Group II introns are ribozymes in bacterial and organellar genomes that function as self-splicing introns and as retroelements. Previously, we reported that the group II intron C.te.I1 of Clostridium tetani alternatively splices in vivo to produce five distinct coding mRNAs. Accurate fusion of upstream and downstream reading frames requires a shifted 5' splice site located 8 nt upstream of the usual 5' GUGYG motif. This site is specified by the ribozyme through an altered intron/exon-binding site 1 (IBS1-EBS1) pairing. Here we use mutagenesis and self-splicing assays to investigate in more detail the significance of the structural features of the C.te.I1 ribozyme. The shifted 5' splice site is shown to be affected by structures in addition to IBS1-EBS1, and unlike other group II introns, C.te.I1 appears to require a spacer between IBS1 and the GUGYG motif. In addition, the mechanism of 3' exon recognition is modified from the ancestral IIB mechanism to a IIA-like mechanism that appears to be longer than the typical single base-pair interaction and may extend up to 4 bp. The novel ribozyme properties that have evolved for C.te.I1 illustrate the plasticity of group II introns in adapting new structural and catalytic properties that can be utilized to affect gene expression. PMID:24751650

  13. Novel RNA structural features of an alternatively splicing group II intron from Clostridium tetani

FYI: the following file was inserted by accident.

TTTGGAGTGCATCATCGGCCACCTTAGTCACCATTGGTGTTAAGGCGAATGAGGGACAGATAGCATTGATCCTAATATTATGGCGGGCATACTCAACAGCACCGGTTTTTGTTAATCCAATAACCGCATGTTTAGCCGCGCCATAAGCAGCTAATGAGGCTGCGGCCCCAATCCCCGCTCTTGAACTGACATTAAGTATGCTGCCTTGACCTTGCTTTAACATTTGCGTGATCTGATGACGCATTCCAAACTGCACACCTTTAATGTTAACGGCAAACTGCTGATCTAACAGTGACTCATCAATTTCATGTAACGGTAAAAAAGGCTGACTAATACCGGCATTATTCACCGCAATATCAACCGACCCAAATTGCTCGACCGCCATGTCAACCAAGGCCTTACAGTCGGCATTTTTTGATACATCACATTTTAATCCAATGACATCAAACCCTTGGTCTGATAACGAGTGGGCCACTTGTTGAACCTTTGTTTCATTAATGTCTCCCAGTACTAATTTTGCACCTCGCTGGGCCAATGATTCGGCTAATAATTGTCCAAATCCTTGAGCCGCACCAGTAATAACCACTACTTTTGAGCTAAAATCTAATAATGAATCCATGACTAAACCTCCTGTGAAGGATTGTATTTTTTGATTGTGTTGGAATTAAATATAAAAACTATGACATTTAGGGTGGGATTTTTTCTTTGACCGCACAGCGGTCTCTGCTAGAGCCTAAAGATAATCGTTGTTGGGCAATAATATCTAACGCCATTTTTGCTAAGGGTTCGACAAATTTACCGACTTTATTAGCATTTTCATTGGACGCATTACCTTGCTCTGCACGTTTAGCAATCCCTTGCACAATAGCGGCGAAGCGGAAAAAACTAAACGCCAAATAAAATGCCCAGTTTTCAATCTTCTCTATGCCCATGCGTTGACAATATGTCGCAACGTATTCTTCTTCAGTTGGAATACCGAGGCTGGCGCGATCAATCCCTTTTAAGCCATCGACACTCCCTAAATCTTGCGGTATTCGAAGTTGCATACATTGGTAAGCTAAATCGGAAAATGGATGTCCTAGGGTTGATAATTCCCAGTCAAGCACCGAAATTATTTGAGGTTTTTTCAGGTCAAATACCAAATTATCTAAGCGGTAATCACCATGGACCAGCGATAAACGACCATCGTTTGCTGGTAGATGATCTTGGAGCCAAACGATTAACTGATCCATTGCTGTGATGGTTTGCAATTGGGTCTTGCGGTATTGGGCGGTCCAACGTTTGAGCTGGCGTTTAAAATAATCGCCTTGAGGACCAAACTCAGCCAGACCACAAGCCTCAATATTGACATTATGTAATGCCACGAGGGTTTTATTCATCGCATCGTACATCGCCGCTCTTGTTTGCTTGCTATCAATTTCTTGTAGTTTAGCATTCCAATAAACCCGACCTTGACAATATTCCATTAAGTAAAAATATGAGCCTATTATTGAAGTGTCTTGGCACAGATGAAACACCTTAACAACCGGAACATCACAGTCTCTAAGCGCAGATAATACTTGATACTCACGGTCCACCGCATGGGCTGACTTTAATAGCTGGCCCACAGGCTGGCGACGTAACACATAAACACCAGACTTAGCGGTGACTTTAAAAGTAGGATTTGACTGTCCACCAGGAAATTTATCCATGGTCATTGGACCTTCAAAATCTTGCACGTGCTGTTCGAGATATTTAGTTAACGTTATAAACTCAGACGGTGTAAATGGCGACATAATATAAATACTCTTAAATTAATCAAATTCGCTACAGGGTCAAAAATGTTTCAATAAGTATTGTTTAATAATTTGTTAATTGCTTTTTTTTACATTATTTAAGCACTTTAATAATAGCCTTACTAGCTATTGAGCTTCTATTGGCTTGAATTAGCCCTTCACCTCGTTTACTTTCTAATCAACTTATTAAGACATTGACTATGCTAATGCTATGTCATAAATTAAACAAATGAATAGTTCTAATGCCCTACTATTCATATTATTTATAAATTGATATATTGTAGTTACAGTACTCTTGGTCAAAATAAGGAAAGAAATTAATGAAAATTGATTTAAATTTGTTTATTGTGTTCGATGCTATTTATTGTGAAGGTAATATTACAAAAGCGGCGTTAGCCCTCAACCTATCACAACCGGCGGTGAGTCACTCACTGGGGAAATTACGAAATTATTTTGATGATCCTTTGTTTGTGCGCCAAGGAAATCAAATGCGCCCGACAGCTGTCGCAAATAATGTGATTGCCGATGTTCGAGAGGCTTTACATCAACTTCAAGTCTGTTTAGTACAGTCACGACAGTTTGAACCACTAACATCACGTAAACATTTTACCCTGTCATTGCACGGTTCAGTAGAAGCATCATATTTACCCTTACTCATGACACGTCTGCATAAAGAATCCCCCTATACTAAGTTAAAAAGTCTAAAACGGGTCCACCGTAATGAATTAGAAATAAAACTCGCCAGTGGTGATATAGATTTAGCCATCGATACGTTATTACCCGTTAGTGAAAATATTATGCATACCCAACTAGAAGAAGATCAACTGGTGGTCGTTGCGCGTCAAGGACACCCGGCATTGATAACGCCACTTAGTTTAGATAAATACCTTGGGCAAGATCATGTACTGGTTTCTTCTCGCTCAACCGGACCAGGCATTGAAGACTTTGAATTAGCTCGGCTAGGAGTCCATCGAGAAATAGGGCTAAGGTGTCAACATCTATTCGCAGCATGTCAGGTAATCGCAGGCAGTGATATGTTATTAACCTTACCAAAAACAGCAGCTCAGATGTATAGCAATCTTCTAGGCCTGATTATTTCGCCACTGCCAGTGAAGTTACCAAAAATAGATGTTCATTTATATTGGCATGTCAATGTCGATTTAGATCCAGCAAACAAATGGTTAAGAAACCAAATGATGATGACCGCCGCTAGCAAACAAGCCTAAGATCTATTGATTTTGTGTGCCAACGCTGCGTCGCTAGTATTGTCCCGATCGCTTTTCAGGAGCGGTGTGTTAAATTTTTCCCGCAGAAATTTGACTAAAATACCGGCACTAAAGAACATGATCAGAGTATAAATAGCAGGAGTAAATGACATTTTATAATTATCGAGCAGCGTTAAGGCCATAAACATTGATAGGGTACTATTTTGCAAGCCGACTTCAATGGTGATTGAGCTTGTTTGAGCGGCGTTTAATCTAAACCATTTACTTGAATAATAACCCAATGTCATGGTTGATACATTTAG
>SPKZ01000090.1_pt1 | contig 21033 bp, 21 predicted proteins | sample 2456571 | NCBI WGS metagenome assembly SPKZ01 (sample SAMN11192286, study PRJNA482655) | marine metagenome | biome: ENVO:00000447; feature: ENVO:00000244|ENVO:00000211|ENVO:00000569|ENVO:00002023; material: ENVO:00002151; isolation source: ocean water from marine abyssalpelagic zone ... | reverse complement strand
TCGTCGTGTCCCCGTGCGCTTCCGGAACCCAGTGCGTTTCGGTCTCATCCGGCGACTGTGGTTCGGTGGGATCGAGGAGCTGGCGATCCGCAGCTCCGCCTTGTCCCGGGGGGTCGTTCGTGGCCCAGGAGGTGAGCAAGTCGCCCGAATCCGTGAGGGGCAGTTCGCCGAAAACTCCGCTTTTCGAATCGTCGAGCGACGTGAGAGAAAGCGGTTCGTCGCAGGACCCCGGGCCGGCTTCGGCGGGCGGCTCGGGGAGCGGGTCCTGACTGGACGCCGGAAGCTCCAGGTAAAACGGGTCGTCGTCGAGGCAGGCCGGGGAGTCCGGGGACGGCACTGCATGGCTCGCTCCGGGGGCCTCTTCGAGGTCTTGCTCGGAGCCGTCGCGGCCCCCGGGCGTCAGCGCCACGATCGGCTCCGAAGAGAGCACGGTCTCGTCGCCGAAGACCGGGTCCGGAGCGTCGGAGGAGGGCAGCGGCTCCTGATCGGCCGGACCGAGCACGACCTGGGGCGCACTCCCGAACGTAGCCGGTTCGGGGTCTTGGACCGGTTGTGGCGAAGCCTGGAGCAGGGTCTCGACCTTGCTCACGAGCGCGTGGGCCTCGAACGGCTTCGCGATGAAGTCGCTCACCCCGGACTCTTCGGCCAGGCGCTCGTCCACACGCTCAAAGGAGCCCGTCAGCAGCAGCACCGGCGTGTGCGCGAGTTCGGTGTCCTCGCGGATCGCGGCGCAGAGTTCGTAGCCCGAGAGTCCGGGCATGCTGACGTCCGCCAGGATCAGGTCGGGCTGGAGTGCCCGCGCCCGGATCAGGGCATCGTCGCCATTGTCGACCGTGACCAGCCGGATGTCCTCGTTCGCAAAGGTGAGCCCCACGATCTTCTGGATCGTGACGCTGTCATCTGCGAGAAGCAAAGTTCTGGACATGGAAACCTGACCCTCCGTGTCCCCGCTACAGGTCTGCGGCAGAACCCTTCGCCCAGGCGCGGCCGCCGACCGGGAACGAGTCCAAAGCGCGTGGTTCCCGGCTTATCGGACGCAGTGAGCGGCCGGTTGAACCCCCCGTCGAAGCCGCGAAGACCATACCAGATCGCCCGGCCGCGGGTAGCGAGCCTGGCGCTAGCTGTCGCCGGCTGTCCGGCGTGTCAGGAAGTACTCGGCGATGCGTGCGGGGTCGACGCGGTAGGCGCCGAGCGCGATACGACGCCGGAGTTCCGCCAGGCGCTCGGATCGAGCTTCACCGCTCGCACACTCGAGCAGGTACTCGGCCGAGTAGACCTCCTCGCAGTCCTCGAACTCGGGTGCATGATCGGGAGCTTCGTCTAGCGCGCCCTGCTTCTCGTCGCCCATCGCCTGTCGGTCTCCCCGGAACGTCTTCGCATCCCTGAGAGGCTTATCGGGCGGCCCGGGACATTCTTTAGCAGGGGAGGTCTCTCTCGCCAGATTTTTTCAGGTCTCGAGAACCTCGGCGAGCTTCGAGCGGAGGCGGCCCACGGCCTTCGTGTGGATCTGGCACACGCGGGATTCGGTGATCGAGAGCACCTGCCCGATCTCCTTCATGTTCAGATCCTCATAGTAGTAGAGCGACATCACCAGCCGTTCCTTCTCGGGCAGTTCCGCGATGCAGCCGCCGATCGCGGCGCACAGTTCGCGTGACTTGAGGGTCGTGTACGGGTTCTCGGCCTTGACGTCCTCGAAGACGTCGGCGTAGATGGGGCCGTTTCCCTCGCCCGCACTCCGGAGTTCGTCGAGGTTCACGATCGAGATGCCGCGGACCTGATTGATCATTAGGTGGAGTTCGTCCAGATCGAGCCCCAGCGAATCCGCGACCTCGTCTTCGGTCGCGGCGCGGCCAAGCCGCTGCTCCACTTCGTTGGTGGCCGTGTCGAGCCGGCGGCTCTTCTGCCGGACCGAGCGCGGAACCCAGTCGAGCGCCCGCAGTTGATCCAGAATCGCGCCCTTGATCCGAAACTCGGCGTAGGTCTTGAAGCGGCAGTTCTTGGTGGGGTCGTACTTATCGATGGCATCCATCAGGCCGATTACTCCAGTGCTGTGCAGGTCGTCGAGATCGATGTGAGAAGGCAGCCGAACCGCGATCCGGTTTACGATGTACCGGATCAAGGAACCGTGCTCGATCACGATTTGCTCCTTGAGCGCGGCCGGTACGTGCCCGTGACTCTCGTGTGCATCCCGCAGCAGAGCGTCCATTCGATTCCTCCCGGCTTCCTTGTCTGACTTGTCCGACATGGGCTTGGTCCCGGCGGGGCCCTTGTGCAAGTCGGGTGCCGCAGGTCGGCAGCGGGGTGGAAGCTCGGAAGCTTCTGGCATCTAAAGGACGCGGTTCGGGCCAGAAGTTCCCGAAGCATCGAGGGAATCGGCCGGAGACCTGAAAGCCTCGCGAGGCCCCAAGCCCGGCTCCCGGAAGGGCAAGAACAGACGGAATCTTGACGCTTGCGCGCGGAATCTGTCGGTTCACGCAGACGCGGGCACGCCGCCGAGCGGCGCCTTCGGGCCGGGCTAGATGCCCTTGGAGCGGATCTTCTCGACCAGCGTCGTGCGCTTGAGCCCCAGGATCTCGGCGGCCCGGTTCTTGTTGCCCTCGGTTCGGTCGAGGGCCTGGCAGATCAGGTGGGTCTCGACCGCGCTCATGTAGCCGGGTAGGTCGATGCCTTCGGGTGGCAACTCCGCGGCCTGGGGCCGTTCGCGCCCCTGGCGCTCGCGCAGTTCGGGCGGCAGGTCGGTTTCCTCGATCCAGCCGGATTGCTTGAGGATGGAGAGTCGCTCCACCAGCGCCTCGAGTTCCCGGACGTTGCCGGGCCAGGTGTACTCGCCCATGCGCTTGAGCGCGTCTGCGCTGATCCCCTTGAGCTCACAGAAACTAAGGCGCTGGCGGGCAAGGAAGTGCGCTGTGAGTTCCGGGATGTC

PubMed Central

    McNeil, Bonnie A.; Zimmerly, Steven

    2014-01-01

    Group II introns are ribozymes in bacterial and organellar genomes that function as self-splicing introns and as retroelements. Previously, we reported that the group II intron C.te.I1 of Clostridium tetani alternatively splices in vivo to produce five distinct coding mRNAs. Accurate fusion of upstream and downstream reading frames requires a shifted 5′ splice site located 8 nt upstream of the usual 5′ GUGYG motif. This site is specified by the ribozyme through an altered intron/exon-binding site 1 (IBS1–EBS1) pairing. Here we use mutagenesis and self-splicing assays to investigate in more detail the significance of the structural features of the C.te.I1 ribozyme. The shifted 5′ splice site is shown to be affected by structures in addition to IBS1–EBS1, and unlike other group II introns, C.te.I1 appears to require a spacer between IBS1 and the GUGYG motif. In addition, the mechanism of 3′ exon recognition is modified from the ancestral IIB mechanism to a IIA-like mechanism that appears to be longer than the typical single base-pair interaction and may extend up to 4 bp. The novel ribozyme properties that have evolved for C.te.I1 illustrate the plasticity of group II introns in adapting new structural and catalytic properties that can be utilized to affect gene expression. PMID:24751650

  14. RNA interference knockdown of DNA methyl-transferase 3 affects gene alternative splicing in the honey bee

    PubMed Central

    Li-Byarlay, Hongmei; Li, Yang; Stroud, Hume; Feng, Suhua; Newman, Thomas C.; Kaneda, Megan; Hou, Kirk K.; Worley, Kim C.; Elsik, Christine G.; Wickline, Samuel A.; Jacobsen, Steven E.; Ma, Jian; Robinson, Gene E.

    2013-01-01